The pursuit of freedom is a relentless process which requires persistence. Yes, it demands patience, but not passivity. Oh, I remember all the well-intentioned persons who spoke vigorously against the gay marriage issue in 2004, saying we were pushing for too much too soon and too quickly. Where are they now?

Where are those voices of the status quo now that the Supreme Court of California has legalized same sex marriage?

Where are they now that Massachusetts and other states have also affirmed the principle that we can go beyond socially acceptable civil unions to permanently entrenched marriage declarations?

How many of those wimps wanted us not to push Lawrence vs. Texas to the Supreme Court, afraid we might get an adverse decision which would cripple forever the gay rights movement? When it comes to civil rights, there are no acceptable partial promises; no separate water fountains gays and lesbians have to drink from. Sometimes, it takes courts to mandate human rights political partisans will never provide for.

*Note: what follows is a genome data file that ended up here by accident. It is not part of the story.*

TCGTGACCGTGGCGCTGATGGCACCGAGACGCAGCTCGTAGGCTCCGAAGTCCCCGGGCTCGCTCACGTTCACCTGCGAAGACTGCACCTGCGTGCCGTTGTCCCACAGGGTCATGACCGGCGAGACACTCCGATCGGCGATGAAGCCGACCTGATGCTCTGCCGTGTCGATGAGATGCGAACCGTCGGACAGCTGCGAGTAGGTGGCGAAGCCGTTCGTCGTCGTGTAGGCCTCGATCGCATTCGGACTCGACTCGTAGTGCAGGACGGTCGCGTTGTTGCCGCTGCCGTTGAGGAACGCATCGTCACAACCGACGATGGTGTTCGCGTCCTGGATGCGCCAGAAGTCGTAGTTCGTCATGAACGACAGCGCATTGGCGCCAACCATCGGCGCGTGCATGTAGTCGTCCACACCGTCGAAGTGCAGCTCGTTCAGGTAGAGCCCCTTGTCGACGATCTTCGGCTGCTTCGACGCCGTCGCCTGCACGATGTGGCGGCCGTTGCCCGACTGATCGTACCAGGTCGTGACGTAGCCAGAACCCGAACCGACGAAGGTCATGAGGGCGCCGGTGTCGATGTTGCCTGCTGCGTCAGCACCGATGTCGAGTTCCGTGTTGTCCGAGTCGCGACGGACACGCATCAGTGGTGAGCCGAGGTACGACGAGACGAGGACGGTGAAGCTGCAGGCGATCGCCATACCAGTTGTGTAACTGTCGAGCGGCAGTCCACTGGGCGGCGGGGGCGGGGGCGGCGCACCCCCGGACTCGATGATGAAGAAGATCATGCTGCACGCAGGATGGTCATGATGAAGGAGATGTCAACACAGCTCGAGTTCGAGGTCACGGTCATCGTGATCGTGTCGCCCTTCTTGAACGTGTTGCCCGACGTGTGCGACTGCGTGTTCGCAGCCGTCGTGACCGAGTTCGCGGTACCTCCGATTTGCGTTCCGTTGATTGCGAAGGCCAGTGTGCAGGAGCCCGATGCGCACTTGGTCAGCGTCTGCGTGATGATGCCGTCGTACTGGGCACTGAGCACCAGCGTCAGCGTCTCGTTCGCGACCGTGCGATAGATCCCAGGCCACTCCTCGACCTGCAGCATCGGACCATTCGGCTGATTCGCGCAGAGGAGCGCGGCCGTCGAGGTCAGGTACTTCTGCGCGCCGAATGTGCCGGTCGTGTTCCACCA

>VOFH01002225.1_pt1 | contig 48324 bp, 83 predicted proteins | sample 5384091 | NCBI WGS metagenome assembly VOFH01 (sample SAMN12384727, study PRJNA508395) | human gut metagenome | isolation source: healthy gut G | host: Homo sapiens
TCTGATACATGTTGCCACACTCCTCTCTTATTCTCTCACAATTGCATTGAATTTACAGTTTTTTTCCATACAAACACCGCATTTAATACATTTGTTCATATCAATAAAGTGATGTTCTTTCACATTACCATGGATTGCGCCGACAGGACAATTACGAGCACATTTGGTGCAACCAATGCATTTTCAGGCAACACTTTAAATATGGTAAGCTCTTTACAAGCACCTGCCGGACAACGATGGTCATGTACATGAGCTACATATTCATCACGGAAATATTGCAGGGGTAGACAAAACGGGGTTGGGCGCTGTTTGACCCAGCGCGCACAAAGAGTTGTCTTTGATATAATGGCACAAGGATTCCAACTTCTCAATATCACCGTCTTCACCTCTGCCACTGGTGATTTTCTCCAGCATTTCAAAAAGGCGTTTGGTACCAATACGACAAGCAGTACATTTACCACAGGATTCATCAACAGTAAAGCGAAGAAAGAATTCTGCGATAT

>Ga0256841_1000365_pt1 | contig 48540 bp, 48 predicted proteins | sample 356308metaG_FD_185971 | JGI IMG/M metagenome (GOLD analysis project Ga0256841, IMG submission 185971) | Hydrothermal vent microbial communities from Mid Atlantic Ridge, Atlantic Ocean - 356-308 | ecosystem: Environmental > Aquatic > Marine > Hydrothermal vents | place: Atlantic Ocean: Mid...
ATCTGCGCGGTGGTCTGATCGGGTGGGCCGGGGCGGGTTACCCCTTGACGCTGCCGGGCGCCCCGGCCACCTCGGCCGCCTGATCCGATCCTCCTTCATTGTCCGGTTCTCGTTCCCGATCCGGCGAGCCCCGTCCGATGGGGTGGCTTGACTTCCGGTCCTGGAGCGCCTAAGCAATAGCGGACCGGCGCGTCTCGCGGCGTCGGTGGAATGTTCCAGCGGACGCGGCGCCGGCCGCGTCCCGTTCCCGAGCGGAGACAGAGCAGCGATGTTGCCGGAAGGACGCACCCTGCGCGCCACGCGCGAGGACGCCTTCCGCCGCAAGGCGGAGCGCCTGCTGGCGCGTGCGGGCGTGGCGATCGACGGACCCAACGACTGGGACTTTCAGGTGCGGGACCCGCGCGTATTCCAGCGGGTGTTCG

The Human Rights Campaign has given Mr. Obama a new agenda for 2009, saying it wants to ‘move on’ from the divisive issue of Pastor Warren. To his credit, the Pastor has posted on his own website an outreach to the gay community, saying that while he opposes gay marriages, he seeks to bridge our differences. That’s nice pastor, and it brings to mind all those nice Southern politicians who were willing to let Negroes ride the bus in the 1960’s, as long as they sat in the back.

I did not work all these years for a new America that is the same as the old America. I am not interested in appeasing evangelical Christians. I am interested in telling them to stop getting in our way. I am interested in letting them know there will be a price for racism, intolerance, and that just might be losing your place at the table this time.